Argentine court just says no to prison for pot use
by Michael Warren - Aug. 25, 2009 01:34 PM
BUENOS AIRES — Argentina's Supreme Court ruled out prison for pot possession on Tuesday, saying the government should go after major traffickers and provide treatment instead of jail for consumers of marijuana.
Ruling in a case involving several young men caught with marijuana cigarettes in their pockets, the judges struck down a law providing for up to two years in prison for possession of small amounts of narcotics.
Tuesday's decision doesn't legalize drug possession outright. But Argentina's Cabinet chief favors keeping drug addicts out of the justice system, and was waiting for the ruling before forwarding a proposed law to Congress.
The seven judges said they were unanimous in “declaring the unconstitutionality of prison for private consumption.”
“Each individual adult is responsible for making decisions freely about their desired lifestyle without state interference,” their ruling said. “Private conduct is allowed unless it constitutes a real danger or causes damage to property or the rights of others.”
Cabinet chief Anibal Fernandez declared that the ruling brings an end to “the repressive politics invented by the Nixon administration” in the United States, and later adopted by Argentina's dictators, to imprison drug users as if they were major traffickers.
On the other hand, Argentina will insist that “those who sell trash to poison our children must be punished with all the power of the state,” Fernandez said in an interview with Radio Continental.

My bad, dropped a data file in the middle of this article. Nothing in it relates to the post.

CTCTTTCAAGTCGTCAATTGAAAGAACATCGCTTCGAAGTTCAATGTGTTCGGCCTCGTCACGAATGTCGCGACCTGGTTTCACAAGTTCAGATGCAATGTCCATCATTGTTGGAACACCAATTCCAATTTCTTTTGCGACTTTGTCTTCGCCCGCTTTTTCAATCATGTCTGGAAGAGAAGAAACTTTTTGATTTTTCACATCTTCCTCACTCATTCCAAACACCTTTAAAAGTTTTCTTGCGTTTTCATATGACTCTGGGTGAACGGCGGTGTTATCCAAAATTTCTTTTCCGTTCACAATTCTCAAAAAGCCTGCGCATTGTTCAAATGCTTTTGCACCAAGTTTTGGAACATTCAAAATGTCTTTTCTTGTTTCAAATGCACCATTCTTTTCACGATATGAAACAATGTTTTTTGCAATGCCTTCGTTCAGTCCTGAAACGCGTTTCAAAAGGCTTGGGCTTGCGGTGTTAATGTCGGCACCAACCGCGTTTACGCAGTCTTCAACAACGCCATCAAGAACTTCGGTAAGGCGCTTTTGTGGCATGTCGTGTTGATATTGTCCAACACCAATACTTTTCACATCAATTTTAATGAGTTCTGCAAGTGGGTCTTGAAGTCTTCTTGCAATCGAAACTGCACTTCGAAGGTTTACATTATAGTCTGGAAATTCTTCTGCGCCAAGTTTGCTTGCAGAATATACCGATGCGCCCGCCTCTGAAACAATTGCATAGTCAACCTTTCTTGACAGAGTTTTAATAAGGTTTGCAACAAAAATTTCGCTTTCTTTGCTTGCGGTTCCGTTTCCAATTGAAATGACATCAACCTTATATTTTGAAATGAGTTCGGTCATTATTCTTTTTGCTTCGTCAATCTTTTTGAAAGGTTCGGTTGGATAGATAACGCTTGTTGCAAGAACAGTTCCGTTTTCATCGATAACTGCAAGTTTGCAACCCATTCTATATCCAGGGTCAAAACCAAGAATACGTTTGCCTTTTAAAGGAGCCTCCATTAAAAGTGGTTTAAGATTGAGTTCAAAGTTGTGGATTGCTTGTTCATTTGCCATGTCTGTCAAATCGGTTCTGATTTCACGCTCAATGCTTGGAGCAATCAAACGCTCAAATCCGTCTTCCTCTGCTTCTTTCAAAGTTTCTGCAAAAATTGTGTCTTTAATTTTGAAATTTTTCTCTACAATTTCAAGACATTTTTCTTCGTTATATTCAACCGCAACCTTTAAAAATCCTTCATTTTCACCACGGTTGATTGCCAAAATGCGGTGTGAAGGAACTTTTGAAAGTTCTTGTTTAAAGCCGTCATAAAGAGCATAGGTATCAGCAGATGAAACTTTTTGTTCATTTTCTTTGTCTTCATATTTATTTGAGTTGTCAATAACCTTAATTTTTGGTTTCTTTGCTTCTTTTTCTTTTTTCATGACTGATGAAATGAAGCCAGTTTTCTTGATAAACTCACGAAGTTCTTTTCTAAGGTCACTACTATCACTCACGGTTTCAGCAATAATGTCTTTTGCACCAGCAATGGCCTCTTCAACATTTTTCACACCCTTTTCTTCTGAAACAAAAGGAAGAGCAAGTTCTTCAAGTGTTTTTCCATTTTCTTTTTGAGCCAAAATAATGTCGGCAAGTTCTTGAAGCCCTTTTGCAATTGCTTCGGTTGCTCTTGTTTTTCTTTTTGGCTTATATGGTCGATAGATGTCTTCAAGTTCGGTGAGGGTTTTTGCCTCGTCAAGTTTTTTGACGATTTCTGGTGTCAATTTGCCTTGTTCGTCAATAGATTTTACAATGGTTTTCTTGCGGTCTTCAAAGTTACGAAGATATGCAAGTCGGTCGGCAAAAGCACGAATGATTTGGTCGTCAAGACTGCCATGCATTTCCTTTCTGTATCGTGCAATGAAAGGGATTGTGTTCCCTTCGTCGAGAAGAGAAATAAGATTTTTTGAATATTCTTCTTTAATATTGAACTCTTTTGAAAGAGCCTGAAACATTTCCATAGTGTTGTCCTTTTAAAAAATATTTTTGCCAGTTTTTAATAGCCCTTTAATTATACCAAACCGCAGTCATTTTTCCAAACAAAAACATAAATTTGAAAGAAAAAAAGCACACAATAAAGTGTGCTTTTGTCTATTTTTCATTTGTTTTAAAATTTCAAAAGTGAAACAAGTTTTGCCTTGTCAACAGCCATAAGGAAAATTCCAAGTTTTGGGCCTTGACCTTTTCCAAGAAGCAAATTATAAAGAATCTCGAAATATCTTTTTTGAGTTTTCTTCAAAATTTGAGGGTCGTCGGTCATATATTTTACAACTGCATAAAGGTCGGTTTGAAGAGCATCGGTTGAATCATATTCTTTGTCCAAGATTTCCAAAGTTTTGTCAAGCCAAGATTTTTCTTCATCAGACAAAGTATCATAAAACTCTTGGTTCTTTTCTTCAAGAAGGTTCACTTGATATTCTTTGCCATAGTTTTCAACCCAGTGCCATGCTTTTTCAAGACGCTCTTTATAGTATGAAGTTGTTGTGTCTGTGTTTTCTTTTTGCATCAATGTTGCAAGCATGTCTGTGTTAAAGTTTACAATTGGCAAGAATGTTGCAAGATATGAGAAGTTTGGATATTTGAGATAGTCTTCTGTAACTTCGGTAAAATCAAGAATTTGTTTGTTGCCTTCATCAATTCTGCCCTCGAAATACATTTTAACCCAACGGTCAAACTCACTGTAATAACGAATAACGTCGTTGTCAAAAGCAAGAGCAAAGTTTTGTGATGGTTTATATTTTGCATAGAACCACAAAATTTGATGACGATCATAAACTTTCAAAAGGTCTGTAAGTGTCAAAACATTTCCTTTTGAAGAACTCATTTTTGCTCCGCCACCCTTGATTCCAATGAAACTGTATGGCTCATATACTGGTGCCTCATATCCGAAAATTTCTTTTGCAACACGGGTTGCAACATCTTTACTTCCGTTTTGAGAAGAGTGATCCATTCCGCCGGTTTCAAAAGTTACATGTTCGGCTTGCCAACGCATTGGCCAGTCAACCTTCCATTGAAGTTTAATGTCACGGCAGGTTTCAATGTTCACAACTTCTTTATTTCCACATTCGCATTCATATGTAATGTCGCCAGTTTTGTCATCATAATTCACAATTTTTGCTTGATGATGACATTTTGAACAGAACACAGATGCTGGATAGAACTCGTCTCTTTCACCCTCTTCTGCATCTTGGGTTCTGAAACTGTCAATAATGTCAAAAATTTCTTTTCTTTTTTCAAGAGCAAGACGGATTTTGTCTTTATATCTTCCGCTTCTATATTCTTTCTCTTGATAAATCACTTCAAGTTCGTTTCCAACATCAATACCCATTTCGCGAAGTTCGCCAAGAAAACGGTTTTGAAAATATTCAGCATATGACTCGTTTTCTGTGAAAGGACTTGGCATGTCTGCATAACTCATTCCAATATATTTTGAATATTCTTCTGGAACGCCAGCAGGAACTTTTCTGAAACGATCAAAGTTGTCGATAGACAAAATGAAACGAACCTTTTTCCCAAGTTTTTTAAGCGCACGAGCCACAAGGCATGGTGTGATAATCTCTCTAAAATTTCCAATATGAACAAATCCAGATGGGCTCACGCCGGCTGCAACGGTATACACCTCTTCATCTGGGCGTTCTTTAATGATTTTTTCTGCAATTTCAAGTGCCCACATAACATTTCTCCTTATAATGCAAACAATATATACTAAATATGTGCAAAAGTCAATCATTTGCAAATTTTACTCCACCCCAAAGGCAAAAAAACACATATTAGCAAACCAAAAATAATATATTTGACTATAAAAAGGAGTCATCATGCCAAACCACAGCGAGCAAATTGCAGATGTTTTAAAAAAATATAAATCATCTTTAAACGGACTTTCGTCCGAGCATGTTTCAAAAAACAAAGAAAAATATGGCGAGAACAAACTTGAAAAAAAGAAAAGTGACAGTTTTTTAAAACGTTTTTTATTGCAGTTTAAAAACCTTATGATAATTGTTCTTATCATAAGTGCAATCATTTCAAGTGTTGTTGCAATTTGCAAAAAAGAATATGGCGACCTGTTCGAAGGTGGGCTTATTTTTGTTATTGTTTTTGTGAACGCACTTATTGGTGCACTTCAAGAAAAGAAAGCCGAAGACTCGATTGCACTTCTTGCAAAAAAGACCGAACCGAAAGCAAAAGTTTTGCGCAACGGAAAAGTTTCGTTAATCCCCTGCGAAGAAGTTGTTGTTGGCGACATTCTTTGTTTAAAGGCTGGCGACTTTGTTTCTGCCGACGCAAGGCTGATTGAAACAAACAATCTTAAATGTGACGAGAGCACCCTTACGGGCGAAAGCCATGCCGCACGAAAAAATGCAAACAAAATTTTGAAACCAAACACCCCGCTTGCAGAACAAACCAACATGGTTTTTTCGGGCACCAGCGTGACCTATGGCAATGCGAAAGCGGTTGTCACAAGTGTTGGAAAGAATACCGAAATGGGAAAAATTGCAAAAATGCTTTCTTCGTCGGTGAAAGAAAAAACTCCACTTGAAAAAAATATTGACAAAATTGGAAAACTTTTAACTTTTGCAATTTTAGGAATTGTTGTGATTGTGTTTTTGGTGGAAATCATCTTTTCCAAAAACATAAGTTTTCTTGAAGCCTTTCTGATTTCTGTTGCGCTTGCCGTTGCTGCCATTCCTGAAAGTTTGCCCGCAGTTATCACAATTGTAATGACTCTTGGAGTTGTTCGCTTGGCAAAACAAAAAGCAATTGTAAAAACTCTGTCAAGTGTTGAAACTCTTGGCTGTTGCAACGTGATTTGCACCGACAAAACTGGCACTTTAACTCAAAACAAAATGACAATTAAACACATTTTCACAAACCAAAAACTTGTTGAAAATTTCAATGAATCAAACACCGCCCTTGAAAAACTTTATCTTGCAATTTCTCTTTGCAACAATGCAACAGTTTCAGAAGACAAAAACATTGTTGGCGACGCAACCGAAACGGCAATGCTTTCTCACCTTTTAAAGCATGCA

The ruling sets a precedent that goes beyond marijuana by striking down an article in Argentina's drug law that applies to people caught with personal use amounts of any narcotic.
The judges urged Argentina's government to “create policies against illegal drug trafficking and adopt preventive health measures, with information and education against drug consumption directed at the most vulnerable groups.”
President Cristina Fernandez has supported drug law changes, saying in July 2008 that “I don't like that an addict is condemned as if he were a criminal. The ones who need to be punished are those who sell the drug.”
Her Cabinet chief said before the ruling that the proposed law would be ready by year's end. Details have not been made public, and it remains unclear, for example, whether addicts will be forced to get treatment or go to jail.
Opponents say the ruling could backfire, since Argentine treatment centers already have long waiting lists.
“It doesn't seem bad to me that an addict won't be sent to prison, but you also have to acknowledge the reality in Argentina. The level of addiction and social conflict connected to drugs is growing in this country. The consumption of drugs always involves damage to others,” said Juan Jose Estevez, president of Remar Argentina, a network of centers that treat more than 1,200 addicts, speaking to The Associated Press.
“This ruling will not only generate more consumption, but also more trafficking, because the traffickers will move smaller quantities of drugs to avoid the law,” Estevez predicted. “Also, the public health system has collapsed. It isn't prepared to attend to an avalanche of addicts.”
A Mexican law decriminalizing small amounts of marijuana, cocaine and heroin took effect on Friday. The government there said it would help police focus more efforts on attacking traffickers.